An Open Letter to Parents

Dear Parents -

There are days when I simply don’t envy you. So often when I see you, you’re overwhelmed, running from place to place, chauffeuring your kids from one activity to the next, doing all you can to simply survive another day as a parent.

For this reason, I hate to add to your “to-do” list.

Really, I do.

But lately, I’ve been thinking about you. A lot.

I know that I’m supposed to be the “expert” in youth ministry. After all, I’ve got the experience, the Biblical knowledge, and the training.

But here’s the kicker: I’m not you.

And its you – not me – that’s the expert on your child. You KNOW your child in ways that I cannot. And like it or not, it’s YOU, not me, that matters most in shaping your child’s faith. That’s something that research is pretty unanimous on.

Recent research from Notre Dame’s National Study of Youth and Religion says that if you want to know what your child’s faith will look like when they enter emerging adulthood (Ages 20-25), all you have to do is look at what yours looks like during their teenage years. It also concludes that the best way for youth to become serious about their faith is for parents to become more serious about theirs.

Now, I realize that this information probably terrifies you.

And if it doesn’t terrify you, it may well make you feel inadequate.

But here’s the good news, from Deuteronomy 6:4-7:

“Hear, O Israel! The Lord is our God; the Lord alone. You shall love the Lord your God with all your heart, and with all your soul, and with all your might. Keep these words that I am commanding you today in your heart. Recite them to your children and talk about them when you are at home and when you are away, when you lie down and when you rise.”

Did you catch your job description in that verse?

It’s NOT to make your children holy. They already are. God’s already done that.

Instead, it’s your job to show your children godliness.

And you do this, not by getting a degree in theology or youth ministry, but by being with them; By talking with them (not at them, but with them) about faith in your comings and goings, even as you run from one activity to the next. You do this by faithfully attending worship together as a family; By attending a Bible study that furthers your own faith; By serving, together, as a family; And by reading Scripture and praying as a family. You do this by delighting in the Lord, 24/7, and by showing your children what it means to faithfully use your gifts to honor and glorify Him – both inside and outside the church walls.

That’s no small task. I realize that.

But it’s one you ARE equipped for.

God has already given you everything you need for your children’s faith formation. As author Kenda Creasy Dean says in her book, Almost Christian, “Awakening faith does not depend on how hard we press young people to love God, but on how much we show them that we do.”

Show your children your faith, no matter how insignificant you may think it is, and it will help them to deepen and discover their own faith.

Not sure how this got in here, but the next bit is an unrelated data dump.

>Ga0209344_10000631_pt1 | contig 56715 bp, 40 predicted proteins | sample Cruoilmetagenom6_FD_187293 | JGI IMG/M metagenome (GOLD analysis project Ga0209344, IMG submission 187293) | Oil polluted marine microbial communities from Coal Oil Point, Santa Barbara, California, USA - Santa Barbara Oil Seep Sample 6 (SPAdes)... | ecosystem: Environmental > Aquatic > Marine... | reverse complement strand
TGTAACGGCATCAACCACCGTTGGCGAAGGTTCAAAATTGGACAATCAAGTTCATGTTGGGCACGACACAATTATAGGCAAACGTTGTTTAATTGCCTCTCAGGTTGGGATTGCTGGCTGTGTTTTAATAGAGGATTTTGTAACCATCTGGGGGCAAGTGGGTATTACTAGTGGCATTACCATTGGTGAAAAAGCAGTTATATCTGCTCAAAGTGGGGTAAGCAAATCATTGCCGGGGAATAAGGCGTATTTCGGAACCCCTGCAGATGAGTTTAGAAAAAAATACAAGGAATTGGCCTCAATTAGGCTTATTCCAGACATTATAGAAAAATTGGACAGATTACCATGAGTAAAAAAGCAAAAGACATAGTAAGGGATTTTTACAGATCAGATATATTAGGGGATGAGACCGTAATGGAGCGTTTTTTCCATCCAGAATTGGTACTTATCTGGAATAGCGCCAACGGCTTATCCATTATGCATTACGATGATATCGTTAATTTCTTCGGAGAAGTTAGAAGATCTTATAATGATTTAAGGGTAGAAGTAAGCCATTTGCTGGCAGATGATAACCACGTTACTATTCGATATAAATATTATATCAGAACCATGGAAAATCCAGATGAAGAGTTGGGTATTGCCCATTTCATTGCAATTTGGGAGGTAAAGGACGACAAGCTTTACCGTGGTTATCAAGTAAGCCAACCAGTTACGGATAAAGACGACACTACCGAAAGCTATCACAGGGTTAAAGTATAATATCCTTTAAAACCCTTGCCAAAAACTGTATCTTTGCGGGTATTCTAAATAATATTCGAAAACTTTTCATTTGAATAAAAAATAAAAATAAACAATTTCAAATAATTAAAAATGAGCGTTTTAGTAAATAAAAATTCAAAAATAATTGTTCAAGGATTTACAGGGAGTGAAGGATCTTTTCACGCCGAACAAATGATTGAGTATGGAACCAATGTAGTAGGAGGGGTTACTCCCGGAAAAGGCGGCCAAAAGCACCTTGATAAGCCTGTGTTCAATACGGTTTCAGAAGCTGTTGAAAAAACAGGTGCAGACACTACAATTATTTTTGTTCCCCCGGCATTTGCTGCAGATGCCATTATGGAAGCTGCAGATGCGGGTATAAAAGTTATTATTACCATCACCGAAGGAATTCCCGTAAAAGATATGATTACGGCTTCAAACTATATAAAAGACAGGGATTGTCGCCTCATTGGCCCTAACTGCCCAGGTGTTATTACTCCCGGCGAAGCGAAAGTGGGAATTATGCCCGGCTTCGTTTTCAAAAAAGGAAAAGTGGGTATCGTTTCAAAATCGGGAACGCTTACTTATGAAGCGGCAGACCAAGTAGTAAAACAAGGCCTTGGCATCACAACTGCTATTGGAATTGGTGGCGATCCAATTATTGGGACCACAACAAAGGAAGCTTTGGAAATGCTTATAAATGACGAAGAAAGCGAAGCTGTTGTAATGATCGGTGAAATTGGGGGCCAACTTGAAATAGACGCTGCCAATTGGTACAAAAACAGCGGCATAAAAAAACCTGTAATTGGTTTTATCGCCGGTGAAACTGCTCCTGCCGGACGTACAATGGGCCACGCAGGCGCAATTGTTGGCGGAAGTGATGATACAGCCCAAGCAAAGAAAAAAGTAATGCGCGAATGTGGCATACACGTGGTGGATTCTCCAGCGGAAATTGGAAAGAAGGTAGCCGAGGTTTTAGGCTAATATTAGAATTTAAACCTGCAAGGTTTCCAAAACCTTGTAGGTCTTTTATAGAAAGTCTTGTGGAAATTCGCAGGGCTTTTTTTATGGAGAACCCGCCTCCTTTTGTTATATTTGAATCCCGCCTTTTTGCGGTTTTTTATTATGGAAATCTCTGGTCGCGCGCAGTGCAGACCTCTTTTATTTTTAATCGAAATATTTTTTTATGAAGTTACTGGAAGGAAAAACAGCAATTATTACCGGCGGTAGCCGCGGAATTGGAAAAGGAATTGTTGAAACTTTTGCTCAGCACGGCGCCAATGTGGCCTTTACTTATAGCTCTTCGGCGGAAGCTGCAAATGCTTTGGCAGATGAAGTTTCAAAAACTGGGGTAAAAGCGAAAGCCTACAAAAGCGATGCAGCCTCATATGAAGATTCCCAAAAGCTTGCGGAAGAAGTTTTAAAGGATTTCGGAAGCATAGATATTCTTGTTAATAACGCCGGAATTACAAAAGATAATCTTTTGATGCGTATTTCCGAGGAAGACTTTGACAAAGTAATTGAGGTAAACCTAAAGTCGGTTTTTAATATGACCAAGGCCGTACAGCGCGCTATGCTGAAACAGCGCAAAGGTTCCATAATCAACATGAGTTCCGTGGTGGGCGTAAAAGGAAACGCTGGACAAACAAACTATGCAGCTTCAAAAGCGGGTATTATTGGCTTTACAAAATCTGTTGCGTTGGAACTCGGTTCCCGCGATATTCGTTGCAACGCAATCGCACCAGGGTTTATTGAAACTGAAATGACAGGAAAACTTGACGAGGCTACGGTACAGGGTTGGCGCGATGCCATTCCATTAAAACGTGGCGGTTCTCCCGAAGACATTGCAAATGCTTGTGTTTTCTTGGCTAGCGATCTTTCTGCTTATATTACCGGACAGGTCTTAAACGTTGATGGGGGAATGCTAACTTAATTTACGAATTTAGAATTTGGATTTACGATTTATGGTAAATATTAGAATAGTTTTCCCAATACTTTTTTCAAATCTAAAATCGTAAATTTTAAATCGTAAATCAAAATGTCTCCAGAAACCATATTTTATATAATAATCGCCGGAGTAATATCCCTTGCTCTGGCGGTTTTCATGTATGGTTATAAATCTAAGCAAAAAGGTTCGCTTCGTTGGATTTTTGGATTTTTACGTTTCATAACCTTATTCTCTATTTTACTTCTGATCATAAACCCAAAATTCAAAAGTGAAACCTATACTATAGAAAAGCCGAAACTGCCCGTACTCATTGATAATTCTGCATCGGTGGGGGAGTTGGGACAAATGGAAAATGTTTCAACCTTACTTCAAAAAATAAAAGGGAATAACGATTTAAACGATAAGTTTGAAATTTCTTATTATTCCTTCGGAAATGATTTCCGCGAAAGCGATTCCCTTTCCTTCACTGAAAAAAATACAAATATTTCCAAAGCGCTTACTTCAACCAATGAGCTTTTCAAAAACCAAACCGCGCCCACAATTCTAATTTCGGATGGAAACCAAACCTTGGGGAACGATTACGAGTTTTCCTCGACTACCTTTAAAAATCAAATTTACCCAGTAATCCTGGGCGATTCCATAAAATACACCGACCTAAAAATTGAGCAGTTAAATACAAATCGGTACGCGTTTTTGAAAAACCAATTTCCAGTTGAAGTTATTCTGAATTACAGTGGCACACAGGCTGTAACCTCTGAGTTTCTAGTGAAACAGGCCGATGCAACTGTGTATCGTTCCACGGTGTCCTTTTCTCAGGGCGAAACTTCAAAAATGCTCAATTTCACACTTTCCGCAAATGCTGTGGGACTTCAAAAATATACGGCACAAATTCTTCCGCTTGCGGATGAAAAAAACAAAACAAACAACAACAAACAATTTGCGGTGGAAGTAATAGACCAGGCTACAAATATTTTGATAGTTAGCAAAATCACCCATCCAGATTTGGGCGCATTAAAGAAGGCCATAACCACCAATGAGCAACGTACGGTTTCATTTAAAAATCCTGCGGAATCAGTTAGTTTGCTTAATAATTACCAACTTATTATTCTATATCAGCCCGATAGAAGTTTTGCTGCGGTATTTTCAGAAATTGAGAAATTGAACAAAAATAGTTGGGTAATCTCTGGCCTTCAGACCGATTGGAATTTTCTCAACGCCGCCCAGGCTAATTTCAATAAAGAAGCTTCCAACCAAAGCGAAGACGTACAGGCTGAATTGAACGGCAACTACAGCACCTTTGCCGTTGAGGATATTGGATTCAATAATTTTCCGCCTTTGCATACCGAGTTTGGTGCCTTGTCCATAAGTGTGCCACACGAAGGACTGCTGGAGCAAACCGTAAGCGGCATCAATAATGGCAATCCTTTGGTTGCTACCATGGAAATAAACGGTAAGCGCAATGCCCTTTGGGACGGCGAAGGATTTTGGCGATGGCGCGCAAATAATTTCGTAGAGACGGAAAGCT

It’s that simple….

And that hard.

Know that as you do, I’ve got your back. I’m your partner in ministry – not your competition. My goal is to set you up for success so if there’s anything I can do to better serve you and your family, tell me. My door is always open.

Remember, your faith matters to your kids, in ways that mine doesn’t. YOU matter to your kids, in ways that I cannot.

And for that, I’m thankful. I hope you are too.

Sincerely, Jen Bradbury Director of Youth Ministry

*This letter was written for Faith Lutheran Church’s October “Dove”.

Comments

Keith

One has 18 years only,to mold, shape and create an adult. If you take out the time you are at work and sleeping lets assume that leaves you 6 years.(1/3) That is not much time. A big assignment but the most rewarding thing you will ever do.

Posted by Keith , almost 9 years ago

Ken

Well done, Jen.

Posted by Ken, almost 9 years ago

Jen Bradbury on Youth Ministry

Jen serves as the Minister of Youth and Family at Atonement Lutheran Church in Barrington, Illinois. A veteran youth worker, Jen holds an MA in Youth Ministry Leadership from Huntington University. Jen is the author of The Jesus Gap: What Teens Actually Believe about Jesus (The Youth Cartel), The Real Jesus (The Youth Cartel), Unleashing the Hidden Potential of Your Student Leaders (Abingdon), and A Mission That Matters (Abingdon). Her writing has also appeared in YouthWorker Journal, Immerse, and The Christian Century. Jen is also the Assistant Director of Arbor Research Group where she has led many national studies. When not doing ministry or research, she and her husband, Doug, and daughter, Hope, can be found traveling and enjoying life together.

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A Mission That Matters: How To Do Short-Term Missions Without Long-Term Harm

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Unleashing the Hidden Potential of your Student Leaders

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The Real Jesus

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The Jesus Gap

What Teens Actually Believe About Jesus

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